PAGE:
Document Detail

Aerosols emitted in underground mine air by diesel engine fueled with biodiesel.
MedLine Citation:
PMID:  20222537     Owner:  NLM     Status:  MEDLINE    
Using biodiesel in place of petroleum diesel is considered by several underground metal and nonmetal mine operators to be a viable strategy for reducing the exposure of miners to diesel particulate matter. This study was conducted in an underground experimental mine to evaluate the effects of soy methyl ester biodiesel on the concentrations and size distributions of diesel aerosols and nitric oxides in mine air. The objective was to compare the effects of neat and blended biodiesel fuels with those of ultralow sulfur petroleum diesel. The evaluation was performed using a mechanically controlled, naturally aspirated diesel engine equipped with a muffler and a diesel oxidation catalyst. The effects of biodiesel fuels on size distributions and number and total aerosol mass concentrations were found to be strongly dependent on engine operating conditions. When fueled with biodiesel fuels, the engine contributed less to elemental carbon concentrations for all engine operating modes and exhaust configurations. The substantial increases in number concentrations and fraction of organic carbon (OC) in total carbon over the baseline were observed when the engine was fueled with biodiesel fuels and operated at light-load operating conditions. Size distributions for all test conditions were found to be single modal and strongly affected by engine operating conditions, fuel type, and exhaust configuration. The peak and total number concentrations as well as median diameter decreased with an increase in the fraction of biodiesel in the fuels, particularly for high-load operating conditions. The effects of the diesel oxidation catalyst, commonly deployed to counteract the potential increase in OC emissions due to use of biodiesel, were found to vary depending upon fuel formulation and engine operating conditions. The catalyst was relatively effective in reducing aerosol number and mass concentrations, particularly at light-load conditions, but also showed the potential for an increase in nitrogen dioxide concentrations at high-load modes.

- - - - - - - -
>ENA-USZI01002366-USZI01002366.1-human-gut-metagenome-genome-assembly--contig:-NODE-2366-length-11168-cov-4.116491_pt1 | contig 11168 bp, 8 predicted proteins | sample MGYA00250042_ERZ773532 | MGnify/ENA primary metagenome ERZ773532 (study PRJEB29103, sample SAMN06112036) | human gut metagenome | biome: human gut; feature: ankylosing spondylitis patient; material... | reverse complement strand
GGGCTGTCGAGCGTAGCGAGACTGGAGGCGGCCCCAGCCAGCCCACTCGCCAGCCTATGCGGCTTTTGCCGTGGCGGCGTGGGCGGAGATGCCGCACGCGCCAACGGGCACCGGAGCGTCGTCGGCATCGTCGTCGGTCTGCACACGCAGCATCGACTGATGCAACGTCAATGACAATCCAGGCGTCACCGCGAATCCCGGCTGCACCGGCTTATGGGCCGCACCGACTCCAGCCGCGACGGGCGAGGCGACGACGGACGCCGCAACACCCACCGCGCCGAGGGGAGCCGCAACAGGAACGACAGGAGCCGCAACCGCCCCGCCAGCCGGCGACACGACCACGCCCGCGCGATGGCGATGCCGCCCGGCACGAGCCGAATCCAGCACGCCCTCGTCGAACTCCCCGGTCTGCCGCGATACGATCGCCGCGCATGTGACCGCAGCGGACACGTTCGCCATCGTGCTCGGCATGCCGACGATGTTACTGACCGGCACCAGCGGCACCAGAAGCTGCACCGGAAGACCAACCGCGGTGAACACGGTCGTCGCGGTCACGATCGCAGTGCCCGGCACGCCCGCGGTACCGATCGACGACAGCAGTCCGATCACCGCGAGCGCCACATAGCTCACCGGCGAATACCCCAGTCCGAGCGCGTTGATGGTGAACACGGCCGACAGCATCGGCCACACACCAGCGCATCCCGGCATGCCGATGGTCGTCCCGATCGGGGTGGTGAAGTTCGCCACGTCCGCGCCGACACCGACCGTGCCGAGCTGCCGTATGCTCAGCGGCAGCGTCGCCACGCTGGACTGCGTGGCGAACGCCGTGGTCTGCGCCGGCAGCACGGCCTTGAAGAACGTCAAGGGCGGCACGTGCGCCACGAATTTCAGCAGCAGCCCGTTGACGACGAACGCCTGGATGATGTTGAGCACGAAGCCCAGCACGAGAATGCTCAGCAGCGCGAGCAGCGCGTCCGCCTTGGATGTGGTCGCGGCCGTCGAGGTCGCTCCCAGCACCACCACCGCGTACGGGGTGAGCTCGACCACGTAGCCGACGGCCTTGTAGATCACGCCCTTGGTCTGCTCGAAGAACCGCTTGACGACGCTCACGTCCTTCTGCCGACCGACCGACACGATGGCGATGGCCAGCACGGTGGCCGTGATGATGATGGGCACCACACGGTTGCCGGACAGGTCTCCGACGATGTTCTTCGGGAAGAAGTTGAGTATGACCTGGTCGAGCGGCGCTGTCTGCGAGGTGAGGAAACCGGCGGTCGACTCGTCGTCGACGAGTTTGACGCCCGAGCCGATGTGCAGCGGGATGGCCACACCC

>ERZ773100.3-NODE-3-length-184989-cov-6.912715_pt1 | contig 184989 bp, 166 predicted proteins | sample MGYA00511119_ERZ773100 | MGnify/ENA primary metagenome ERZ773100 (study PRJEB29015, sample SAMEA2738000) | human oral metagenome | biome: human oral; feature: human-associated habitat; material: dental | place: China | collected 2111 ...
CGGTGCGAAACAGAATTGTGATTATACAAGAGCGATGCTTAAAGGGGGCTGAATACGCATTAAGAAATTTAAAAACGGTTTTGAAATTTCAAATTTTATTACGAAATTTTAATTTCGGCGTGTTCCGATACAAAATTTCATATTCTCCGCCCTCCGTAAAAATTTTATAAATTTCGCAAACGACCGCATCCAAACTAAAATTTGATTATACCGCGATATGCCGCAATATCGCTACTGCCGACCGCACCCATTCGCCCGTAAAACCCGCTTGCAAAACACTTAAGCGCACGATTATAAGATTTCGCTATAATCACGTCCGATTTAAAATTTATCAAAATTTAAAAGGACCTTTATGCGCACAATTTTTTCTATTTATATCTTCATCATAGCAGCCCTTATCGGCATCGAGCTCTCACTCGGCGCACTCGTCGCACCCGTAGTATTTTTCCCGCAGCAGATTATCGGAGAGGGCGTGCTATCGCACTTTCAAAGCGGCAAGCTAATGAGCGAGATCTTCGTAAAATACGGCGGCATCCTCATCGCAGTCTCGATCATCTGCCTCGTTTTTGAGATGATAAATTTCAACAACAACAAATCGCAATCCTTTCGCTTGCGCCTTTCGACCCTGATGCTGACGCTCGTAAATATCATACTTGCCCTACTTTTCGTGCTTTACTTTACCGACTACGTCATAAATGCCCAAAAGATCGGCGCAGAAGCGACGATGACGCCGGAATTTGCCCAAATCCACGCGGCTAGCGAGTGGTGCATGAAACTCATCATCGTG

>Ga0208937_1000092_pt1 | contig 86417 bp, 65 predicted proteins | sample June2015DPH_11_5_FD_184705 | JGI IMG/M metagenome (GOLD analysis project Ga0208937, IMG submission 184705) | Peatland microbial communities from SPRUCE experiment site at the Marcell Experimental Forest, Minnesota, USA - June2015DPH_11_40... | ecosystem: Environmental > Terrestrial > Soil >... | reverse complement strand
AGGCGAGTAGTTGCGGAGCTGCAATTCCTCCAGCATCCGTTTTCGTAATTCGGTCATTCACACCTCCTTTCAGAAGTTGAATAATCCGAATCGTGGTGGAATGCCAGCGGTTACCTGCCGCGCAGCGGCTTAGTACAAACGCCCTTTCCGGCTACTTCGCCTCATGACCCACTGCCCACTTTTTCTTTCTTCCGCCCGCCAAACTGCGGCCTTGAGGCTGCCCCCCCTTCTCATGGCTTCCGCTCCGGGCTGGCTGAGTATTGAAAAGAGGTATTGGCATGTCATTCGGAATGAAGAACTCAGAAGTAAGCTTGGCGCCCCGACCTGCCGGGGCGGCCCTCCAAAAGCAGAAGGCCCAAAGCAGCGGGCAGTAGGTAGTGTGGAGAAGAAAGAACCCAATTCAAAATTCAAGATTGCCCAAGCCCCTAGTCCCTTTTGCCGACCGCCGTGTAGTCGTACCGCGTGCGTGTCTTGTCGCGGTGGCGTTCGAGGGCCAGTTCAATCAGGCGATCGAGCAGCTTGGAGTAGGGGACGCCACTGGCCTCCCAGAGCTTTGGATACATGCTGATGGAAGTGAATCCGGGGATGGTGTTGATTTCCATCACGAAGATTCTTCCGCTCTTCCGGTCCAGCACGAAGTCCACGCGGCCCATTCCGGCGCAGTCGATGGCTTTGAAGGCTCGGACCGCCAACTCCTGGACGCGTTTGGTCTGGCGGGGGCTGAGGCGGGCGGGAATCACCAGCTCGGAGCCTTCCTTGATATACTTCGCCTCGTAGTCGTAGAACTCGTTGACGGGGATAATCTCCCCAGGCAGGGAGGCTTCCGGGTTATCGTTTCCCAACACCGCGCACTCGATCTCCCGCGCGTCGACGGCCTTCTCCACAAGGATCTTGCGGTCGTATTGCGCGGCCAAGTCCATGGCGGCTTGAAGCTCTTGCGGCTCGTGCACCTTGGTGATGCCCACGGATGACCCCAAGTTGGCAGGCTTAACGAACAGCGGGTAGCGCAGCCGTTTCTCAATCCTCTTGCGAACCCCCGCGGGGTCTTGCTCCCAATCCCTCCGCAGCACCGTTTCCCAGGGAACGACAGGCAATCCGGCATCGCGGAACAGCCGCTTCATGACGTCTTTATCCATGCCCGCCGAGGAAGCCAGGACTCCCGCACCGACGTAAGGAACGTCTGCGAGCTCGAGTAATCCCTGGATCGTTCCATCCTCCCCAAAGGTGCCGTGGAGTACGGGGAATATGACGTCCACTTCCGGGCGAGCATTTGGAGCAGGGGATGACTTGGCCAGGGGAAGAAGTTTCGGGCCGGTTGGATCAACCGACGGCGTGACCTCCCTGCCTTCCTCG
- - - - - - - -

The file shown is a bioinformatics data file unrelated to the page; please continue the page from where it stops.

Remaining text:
Aleksandar D Bugarski; Emanuele G Cauda; Samuel J Janisko; Jon A Hummer; Larry D Patts
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Publication Detail:
Type:  Journal Article    
Journal Detail:
Title:  Journal of the Air & Waste Management Association (1995)     Volume:  60     ISSN:  1096-2247     ISO Abbreviation:  J Air Waste Manag Assoc     Publication Date:  2010 Feb 
Date Detail:
Created Date:  2010-03-12     Completed Date:  2010-04-05     Revised Date:  -    
Medline Journal Info:
Nlm Unique ID:  9503111     Medline TA:  J Air Waste Manag Assoc     Country:  United States    
Other Details:
Languages:  eng     Pagination:  237-44     Citation Subset:  IM    
U.S. Department of Health and Human Services, Public Health Service, Centers for Disease Control and Prevention, National Institute for Occupational Safety and Health, Pittsburgh Research Laboratory, Pittsburgh, PA USA.
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MeSH Terms
Aerosols / analysis*
Air / analysis*
Air Pollutants, Occupational / analysis*
Air Pollution, Indoor / analysis
Biofuels* / analysis,  standards
Carbon / analysis
Nitrogen Oxides / analysis
Occupational Exposure / prevention & control
Particle Size
Particulate Matter
Sulfur / analysis
Vehicle Emissions / analysis*
Reg. No./Substance:
0/Aerosols; 0/Air Pollutants, Occupational; 0/Biofuels; 0/Nitrogen Oxides; 0/Particulate Matter; 0/Vehicle Emissions; 7440-44-0/Carbon; 7704-34-9/Sulfur

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